+Advertising for small businesses

Why shouldn’t advertising be the first thing to go when the budget gets cut


Sarah Hood, Senior Account Manager / Production Manager

Make bold decisions

When budgets are tight, marketing is likely to be one of the first things to take a hit. This is particularly true for smaller businesses’ and organisations as the advertising or marketing budget is often seen as secondary to what the business primarily offers. Whilst historic advertising may not be immediately forgotten and online presence won’t disappear overnight, brand awareness without marketing will only last so long.

They say you have to spend money to make money and whilst this is a brave step for small business’, both thriving and struggling, investing in ongoing marketing and advertising will ultimately benefit a business.

In previous years it has been difficult to measure ROI from advertising but with the rise in digital and social media marketing, engagement can be tracked and measured through regular reporting. As it’s also a live platform, ads can be tweaked and altered to maximise performance unlike printed collateral. Even without digital support, considered advertising can help a business during financial hardship. At this point a new strategy needs to be considered and implemented to maximise a business’ bread and butter offering.

Increasing your potential

Effective advertising can not only raise a brand’s awareness to a potential client but importantly, retain current clients.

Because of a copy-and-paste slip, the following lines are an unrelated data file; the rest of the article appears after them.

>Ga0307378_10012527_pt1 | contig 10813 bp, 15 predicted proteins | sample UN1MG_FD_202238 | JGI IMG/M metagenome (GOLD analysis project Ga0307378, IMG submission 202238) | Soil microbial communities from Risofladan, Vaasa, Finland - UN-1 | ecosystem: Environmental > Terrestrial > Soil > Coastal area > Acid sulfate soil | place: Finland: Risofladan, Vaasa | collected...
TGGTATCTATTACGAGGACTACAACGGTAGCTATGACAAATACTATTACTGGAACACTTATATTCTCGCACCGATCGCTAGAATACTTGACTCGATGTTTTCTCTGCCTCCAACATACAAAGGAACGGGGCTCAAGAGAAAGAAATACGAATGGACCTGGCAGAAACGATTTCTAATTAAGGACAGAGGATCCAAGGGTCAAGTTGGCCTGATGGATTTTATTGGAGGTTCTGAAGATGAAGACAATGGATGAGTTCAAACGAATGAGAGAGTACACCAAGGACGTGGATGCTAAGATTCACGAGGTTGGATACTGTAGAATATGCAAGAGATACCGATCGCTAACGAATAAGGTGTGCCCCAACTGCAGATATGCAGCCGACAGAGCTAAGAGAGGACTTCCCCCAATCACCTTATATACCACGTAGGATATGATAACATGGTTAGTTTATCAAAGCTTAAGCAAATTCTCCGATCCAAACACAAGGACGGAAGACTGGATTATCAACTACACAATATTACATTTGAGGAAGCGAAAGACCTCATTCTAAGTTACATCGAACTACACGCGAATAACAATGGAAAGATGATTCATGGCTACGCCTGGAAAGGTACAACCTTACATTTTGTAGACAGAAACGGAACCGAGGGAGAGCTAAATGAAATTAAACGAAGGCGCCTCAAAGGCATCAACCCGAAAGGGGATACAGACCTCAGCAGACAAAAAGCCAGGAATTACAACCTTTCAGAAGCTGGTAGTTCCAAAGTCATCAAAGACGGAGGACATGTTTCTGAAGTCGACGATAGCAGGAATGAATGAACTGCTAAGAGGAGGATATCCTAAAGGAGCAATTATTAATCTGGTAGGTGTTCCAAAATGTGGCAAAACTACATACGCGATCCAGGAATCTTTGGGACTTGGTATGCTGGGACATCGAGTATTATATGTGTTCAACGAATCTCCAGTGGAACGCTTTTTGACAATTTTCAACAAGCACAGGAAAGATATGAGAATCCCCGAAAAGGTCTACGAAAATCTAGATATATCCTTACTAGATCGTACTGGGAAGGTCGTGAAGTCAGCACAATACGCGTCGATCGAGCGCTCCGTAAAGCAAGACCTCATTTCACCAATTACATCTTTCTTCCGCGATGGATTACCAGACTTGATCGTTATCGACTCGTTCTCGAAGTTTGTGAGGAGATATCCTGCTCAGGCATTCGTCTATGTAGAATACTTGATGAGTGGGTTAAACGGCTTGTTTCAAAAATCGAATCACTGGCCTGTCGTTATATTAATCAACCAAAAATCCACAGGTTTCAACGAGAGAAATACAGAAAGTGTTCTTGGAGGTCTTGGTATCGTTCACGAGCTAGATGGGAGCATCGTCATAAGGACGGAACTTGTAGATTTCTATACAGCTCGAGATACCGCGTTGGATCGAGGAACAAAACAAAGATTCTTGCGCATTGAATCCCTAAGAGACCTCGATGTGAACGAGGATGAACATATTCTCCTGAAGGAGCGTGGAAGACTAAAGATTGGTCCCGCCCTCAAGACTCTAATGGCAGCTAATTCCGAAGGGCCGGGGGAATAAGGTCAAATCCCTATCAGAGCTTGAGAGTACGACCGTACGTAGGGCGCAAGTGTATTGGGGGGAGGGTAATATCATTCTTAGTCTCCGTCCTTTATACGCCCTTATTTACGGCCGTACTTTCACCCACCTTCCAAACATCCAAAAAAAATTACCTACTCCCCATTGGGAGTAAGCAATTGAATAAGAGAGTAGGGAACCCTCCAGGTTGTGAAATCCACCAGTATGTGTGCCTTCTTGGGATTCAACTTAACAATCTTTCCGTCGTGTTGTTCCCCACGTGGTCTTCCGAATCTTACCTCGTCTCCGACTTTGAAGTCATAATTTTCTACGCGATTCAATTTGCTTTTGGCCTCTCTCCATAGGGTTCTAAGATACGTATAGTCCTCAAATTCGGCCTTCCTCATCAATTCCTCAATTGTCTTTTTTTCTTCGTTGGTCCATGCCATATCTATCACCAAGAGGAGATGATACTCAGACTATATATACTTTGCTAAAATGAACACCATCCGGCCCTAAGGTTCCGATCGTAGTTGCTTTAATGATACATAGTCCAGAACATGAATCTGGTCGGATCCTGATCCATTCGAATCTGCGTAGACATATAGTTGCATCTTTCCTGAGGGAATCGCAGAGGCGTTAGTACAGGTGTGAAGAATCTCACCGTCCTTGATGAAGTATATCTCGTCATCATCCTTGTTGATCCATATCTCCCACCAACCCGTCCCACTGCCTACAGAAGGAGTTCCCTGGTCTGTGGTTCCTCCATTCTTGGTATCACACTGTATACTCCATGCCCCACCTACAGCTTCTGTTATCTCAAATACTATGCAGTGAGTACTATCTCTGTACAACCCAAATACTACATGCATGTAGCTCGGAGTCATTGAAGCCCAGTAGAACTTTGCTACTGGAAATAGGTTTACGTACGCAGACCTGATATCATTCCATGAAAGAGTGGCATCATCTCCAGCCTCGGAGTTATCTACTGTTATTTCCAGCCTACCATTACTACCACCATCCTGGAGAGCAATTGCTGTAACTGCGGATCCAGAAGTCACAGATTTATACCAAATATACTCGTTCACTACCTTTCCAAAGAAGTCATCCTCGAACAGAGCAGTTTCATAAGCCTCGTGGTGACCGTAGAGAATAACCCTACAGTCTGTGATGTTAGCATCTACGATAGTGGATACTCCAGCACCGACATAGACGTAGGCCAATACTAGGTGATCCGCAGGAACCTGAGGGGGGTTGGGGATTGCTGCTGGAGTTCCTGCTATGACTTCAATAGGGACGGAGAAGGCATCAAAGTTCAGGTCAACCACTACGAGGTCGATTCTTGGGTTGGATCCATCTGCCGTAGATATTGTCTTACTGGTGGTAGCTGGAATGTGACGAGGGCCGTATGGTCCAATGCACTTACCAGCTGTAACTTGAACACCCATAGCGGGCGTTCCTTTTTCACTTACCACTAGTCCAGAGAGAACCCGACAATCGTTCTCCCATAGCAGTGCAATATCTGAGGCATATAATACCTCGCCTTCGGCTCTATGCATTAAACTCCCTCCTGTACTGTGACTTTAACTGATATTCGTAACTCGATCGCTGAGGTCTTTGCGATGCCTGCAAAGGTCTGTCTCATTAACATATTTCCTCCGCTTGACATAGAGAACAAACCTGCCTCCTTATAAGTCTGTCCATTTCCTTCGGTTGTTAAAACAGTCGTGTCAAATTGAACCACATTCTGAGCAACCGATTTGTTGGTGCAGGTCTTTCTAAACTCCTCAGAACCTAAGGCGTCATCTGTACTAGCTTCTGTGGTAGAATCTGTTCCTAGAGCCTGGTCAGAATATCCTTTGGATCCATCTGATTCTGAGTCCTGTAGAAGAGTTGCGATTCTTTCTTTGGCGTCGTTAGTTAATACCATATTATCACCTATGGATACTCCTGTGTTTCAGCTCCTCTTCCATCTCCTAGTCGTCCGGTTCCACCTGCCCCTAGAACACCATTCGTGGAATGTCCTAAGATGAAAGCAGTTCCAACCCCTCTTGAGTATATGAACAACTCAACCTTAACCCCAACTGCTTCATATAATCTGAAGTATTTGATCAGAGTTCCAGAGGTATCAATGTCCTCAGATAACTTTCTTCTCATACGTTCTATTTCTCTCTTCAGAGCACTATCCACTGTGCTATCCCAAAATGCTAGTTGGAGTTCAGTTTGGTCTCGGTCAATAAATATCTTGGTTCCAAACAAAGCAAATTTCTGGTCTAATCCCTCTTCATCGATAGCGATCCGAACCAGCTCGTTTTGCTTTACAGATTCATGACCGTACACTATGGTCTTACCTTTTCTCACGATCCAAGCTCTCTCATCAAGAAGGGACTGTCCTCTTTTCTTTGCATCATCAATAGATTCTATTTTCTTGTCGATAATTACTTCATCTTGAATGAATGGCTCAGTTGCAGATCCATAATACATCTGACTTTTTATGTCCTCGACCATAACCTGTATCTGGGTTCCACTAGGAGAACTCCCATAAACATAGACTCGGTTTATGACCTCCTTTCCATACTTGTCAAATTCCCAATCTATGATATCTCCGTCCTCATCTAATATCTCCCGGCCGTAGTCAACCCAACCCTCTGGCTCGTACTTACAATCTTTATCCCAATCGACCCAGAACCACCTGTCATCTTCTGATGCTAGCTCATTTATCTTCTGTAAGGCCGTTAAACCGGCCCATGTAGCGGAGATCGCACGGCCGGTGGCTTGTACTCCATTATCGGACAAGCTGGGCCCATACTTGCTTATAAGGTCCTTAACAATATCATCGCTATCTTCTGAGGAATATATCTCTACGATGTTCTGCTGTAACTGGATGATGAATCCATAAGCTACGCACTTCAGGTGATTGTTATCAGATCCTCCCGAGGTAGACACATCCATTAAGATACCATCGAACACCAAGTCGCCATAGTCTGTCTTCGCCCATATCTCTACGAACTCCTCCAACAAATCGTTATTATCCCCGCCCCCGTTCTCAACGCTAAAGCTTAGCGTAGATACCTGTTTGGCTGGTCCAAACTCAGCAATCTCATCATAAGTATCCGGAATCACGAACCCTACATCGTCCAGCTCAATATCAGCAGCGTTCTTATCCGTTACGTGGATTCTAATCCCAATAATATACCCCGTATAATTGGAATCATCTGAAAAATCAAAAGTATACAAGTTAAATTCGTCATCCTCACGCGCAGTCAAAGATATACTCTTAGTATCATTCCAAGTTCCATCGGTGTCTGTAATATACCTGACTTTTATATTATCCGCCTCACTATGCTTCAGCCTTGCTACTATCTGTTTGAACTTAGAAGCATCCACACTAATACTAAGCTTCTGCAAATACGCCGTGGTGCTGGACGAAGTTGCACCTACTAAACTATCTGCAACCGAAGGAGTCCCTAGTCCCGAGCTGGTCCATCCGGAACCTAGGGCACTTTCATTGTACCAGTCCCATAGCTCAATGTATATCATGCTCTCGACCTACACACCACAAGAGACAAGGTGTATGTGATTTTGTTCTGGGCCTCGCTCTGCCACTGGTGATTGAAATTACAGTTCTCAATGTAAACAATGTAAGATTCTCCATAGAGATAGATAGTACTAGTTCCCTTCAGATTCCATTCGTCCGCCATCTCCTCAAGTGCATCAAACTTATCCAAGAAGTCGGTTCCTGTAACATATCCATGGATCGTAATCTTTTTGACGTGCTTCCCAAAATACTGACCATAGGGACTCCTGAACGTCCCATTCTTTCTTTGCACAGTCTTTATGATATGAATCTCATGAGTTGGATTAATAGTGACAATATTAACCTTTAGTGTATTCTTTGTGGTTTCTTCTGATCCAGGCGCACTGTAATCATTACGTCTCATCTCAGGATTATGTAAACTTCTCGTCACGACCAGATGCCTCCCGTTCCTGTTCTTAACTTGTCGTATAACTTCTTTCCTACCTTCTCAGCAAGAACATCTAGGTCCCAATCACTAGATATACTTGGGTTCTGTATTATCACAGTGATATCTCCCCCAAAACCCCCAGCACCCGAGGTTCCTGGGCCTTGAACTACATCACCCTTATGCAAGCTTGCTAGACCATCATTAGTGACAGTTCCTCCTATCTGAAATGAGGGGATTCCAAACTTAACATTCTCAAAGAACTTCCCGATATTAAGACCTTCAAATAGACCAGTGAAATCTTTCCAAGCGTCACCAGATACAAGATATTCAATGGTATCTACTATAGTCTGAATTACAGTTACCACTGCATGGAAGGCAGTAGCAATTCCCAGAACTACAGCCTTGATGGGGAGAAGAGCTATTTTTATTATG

There are numerous examples of companies being brave in the face of financial turmoil and altering a marketing strategy to make the most of the situation.

In the 1930s, The Great Depression hit the US causing drastic declines in output and severe unemployment. Budgets were being cut everywhere but General Motors bucked the trend and capitalised on it by using billboards and radio advertising to promote its budget brand, Chevrolet.

General Motors delivered a profit every single year of the Great Depression.

Even during the 2008 recession, companies that continued to advertise generally saw an uptake in sales versus companies that cut their budgets. Those that kept their names in the minds of their consumers particularly found that when those customers did have money to spend, they were turning straight to that brand.

Changing your strategy

So before cutting the marketing and advertising budget, consider a change of strategy to reap the rewards both in terms of increased sales and customer retention.

We help clarify what a business should be saying to their audience, immersing ourselves in a client’s business so we understand the problem and producing marketing strategies to deliver results even in the toughest times.

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